UK businesses are facing an unprecedented number of cyber security threats, with senior executives admitting they aren’t confident of their organisation’s ability to deal with this ongoing increase.
That is according to the ‘The state of cyber security in the UK’ report by cloud computing specialists, iomart, in partnership with Oxford Economics, a leader in global economic forecasting and econometric analysis.
The report surveyed 500 UK-based cyber security strategy decision makers and showed that organisations faced an average of 24 incidents relating to cyber security threats in the last year. That figure increases significantly in certain industries like finance (41) and insurance (40).
Almost half (47%) of all the organisations polled, cited a shortage of skills as a ‘top challenge’ to achieving cyber security goals. In fact, skill shortage was the most common challenge, coming in ahead of too many products on the market (45%) and budget limitations (40%).
Phishing (62%) and malware (57%) represent the greatest concerns among respondents, but only half of those polled said they were confident in their organisation’s ability to handle these threats.
With an enormous array of cyber security products and tools on the market, most organisations have taken steps to implement a stronger cyber strategy e.g. investing in new technology. However, less than half say these investments have actually been effective in mitigating cyber breaches. Whilst counterintuitive on the surface, one explanation for this is that 47% of the respondents cite skills shortages as the top challenge to meeting cyber security goals. Indicating that, despite a willingness to invest, without the right expertise in place it is very difficult to get the most out of a technology investment.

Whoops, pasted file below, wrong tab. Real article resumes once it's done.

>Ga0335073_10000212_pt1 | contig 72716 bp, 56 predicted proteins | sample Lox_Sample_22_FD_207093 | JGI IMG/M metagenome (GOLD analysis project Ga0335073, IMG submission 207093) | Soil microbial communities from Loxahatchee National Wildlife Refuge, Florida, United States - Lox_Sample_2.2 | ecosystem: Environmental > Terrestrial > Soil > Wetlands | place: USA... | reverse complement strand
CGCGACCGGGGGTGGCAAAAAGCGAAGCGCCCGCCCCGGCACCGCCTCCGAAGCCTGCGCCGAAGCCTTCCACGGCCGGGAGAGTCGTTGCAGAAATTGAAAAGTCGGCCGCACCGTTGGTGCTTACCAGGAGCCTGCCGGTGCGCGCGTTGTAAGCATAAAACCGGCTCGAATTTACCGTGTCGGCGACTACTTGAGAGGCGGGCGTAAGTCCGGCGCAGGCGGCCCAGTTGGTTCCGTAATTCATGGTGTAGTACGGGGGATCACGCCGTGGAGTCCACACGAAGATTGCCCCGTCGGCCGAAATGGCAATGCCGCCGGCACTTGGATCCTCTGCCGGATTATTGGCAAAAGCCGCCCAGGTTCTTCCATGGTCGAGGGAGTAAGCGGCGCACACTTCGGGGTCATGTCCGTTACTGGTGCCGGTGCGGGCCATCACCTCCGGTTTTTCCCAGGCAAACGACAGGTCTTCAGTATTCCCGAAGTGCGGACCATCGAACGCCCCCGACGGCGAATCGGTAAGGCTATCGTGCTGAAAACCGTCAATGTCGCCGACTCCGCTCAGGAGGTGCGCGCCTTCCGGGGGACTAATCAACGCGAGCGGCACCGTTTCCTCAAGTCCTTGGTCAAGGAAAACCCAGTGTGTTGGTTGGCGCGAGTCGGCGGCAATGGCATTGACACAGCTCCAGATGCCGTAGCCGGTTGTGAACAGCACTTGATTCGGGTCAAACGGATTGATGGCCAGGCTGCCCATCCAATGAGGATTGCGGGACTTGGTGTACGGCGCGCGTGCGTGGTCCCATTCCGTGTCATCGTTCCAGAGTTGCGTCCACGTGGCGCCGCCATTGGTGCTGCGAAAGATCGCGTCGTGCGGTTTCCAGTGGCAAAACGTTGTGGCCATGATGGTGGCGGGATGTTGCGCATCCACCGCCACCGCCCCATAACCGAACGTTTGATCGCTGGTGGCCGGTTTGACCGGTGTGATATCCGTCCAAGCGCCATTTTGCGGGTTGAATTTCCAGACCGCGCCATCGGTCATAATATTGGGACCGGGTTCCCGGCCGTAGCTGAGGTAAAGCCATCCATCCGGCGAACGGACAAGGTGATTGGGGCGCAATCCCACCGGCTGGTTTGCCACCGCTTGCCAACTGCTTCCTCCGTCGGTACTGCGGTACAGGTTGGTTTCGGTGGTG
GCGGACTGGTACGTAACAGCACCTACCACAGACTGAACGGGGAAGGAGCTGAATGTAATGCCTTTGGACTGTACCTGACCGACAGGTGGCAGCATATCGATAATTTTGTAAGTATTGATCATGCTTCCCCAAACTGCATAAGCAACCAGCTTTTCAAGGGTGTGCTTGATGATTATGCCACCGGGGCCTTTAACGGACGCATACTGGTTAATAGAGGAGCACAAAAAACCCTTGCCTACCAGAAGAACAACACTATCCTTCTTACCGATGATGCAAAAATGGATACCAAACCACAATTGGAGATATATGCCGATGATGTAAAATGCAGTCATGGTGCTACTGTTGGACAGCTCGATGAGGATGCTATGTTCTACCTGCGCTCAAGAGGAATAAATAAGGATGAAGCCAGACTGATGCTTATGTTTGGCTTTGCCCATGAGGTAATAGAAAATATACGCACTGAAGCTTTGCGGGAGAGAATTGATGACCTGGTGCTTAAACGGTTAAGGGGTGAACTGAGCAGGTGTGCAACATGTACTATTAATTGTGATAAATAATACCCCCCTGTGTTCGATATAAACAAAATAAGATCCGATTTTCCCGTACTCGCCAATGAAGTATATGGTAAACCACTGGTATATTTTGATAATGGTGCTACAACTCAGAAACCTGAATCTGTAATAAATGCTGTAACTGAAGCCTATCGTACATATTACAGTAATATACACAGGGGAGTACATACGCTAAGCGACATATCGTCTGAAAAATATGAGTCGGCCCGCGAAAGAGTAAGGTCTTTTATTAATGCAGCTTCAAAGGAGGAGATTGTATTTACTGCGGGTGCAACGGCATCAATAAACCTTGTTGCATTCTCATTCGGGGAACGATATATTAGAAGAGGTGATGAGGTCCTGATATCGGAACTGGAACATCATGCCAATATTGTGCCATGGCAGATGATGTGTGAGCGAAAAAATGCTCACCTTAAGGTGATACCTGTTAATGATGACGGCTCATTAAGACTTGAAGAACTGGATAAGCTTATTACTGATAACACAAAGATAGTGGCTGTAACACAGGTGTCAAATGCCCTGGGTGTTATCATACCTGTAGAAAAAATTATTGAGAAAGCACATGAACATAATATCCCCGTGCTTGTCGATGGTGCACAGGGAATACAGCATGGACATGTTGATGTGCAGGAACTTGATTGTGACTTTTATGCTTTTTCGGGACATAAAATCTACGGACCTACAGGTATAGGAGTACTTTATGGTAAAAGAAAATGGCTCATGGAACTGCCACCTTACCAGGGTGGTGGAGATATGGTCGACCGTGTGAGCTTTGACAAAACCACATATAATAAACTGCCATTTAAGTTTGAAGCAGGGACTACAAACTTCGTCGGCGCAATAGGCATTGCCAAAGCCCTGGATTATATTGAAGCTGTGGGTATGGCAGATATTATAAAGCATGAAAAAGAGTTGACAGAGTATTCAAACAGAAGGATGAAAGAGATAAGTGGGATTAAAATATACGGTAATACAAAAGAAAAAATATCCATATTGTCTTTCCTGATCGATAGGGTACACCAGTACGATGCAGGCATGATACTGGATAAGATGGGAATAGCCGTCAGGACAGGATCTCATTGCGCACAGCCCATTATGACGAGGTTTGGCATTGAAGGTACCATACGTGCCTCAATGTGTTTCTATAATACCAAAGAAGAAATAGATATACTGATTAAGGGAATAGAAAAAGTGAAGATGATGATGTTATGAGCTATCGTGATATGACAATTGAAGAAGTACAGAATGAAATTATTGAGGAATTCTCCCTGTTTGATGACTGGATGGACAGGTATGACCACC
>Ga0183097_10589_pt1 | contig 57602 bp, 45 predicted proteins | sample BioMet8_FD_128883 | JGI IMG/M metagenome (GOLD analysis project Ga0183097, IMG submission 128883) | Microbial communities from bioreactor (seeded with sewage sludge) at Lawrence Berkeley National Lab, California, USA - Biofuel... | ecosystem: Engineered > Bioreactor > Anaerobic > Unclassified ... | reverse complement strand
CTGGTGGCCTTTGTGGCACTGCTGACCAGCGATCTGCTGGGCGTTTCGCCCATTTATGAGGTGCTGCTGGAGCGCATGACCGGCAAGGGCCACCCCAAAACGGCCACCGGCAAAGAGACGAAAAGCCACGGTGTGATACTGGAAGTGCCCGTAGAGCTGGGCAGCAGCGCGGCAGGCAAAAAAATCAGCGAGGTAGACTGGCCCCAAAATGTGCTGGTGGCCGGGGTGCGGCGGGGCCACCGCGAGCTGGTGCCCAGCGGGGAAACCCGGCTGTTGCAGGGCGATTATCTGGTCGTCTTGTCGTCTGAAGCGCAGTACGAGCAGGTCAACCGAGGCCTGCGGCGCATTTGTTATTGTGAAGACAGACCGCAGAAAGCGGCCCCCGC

What’s more, the landscape doesn’t look likely to simplify in the near future. The volume and complexity of data being handled by organisations continues to increase and issues are exacerbated by the COVID inspired rise in flexible working continuing post-pandemic.
Some 49% of participants cited the increased volume of data as a challenge, with changing business models being called out by 45% of the organisations polled. Increased pace of technology (43%) also featured, as effects from the pandemic have complicated organisations’ ability to protect themselves from cyber threats.